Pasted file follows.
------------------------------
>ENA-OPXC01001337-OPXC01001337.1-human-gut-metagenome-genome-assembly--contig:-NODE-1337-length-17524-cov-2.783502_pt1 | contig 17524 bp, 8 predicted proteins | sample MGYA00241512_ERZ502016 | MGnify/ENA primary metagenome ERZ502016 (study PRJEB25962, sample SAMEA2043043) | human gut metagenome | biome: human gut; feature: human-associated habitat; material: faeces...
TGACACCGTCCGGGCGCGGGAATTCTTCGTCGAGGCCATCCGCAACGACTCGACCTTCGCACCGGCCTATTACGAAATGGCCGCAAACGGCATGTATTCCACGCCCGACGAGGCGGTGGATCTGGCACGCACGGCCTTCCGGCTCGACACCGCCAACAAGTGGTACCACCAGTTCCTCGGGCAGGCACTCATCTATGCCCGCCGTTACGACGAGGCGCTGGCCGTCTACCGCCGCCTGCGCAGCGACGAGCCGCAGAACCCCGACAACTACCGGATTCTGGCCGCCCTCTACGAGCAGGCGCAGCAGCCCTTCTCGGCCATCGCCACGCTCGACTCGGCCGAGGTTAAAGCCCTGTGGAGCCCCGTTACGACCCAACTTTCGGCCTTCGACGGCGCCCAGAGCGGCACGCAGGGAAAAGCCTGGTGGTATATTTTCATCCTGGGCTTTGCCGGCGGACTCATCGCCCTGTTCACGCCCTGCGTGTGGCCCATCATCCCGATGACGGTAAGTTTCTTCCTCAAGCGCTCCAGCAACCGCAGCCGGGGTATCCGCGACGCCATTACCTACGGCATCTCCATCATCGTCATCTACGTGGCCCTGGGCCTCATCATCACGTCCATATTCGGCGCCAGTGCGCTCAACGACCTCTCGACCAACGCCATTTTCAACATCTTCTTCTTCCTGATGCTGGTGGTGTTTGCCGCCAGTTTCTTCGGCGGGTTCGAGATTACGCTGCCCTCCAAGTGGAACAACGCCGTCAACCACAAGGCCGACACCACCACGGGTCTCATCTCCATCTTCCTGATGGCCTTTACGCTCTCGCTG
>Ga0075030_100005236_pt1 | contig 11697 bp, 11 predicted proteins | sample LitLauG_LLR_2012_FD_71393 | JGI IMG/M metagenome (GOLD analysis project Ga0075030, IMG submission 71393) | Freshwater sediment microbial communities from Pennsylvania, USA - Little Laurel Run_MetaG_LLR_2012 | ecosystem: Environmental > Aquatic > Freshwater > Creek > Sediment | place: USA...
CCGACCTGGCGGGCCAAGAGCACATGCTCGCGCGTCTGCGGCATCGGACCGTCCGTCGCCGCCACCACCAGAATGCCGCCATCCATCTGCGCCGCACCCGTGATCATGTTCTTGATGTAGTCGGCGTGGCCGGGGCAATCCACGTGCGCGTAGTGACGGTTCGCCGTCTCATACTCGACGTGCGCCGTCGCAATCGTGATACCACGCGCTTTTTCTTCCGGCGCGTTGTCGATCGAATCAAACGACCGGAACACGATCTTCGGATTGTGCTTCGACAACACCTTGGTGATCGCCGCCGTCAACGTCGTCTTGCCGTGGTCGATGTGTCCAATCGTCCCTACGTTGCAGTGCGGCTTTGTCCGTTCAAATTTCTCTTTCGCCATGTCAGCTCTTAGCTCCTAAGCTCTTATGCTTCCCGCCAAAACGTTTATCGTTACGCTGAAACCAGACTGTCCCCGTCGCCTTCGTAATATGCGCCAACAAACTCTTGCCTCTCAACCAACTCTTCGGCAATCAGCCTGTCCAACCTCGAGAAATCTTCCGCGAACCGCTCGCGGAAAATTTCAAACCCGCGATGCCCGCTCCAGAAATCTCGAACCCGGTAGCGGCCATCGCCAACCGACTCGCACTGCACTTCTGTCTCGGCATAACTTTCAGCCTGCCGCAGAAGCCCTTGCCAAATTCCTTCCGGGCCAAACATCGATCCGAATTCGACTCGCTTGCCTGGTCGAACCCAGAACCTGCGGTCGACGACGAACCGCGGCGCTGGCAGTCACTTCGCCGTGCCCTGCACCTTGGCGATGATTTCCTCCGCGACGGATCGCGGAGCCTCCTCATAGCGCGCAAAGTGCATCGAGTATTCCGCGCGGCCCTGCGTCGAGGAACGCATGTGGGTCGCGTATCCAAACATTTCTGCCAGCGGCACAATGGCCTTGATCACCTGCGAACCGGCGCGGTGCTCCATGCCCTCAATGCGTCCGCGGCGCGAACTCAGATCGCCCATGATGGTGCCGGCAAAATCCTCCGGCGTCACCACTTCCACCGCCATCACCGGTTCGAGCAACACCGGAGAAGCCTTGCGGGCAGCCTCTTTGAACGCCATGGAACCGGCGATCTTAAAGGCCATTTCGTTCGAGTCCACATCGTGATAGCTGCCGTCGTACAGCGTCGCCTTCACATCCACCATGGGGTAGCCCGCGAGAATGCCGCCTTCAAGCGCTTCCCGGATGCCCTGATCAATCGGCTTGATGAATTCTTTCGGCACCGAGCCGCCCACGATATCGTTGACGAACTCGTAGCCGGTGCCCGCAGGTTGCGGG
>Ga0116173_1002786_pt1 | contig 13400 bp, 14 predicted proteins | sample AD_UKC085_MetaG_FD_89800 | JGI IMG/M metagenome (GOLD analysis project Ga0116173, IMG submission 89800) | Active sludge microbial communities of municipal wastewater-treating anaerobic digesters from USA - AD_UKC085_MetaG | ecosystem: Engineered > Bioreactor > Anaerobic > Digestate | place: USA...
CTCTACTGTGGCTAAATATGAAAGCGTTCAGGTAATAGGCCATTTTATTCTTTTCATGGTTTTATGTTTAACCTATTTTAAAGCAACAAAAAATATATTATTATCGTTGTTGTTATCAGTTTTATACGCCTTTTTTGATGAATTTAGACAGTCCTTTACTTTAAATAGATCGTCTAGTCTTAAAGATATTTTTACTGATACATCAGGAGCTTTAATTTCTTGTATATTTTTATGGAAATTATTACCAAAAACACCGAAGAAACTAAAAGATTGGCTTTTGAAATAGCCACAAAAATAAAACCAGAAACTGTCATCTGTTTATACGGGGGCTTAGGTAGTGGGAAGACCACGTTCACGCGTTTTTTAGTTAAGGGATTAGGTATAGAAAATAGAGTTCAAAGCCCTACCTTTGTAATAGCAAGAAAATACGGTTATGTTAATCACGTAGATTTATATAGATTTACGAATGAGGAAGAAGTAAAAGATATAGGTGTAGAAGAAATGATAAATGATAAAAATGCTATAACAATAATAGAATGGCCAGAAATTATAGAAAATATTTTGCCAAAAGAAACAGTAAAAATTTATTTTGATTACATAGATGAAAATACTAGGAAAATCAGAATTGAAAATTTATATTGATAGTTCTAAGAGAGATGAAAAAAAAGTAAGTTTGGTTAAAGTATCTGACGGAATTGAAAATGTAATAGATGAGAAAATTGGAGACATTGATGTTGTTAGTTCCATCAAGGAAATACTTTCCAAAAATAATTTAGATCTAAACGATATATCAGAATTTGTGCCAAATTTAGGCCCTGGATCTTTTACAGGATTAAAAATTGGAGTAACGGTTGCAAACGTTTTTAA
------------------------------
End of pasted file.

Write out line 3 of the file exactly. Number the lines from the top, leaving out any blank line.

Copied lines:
>Ga0075030_100005236_pt1 | contig 11697 bp, 11 predicted proteins | sample LitLauG_LLR_2012_FD_71393 | JGI IMG/M metagenome (GOLD analysis project Ga0075030, IMG submission 71393) | Freshwater sediment microbial communities from Pennsylvania, USA - Little Laurel Run_MetaG_LLR_2012 | ecosystem: Environmental > Aquatic > Freshwater > Creek > Sediment | place: USA...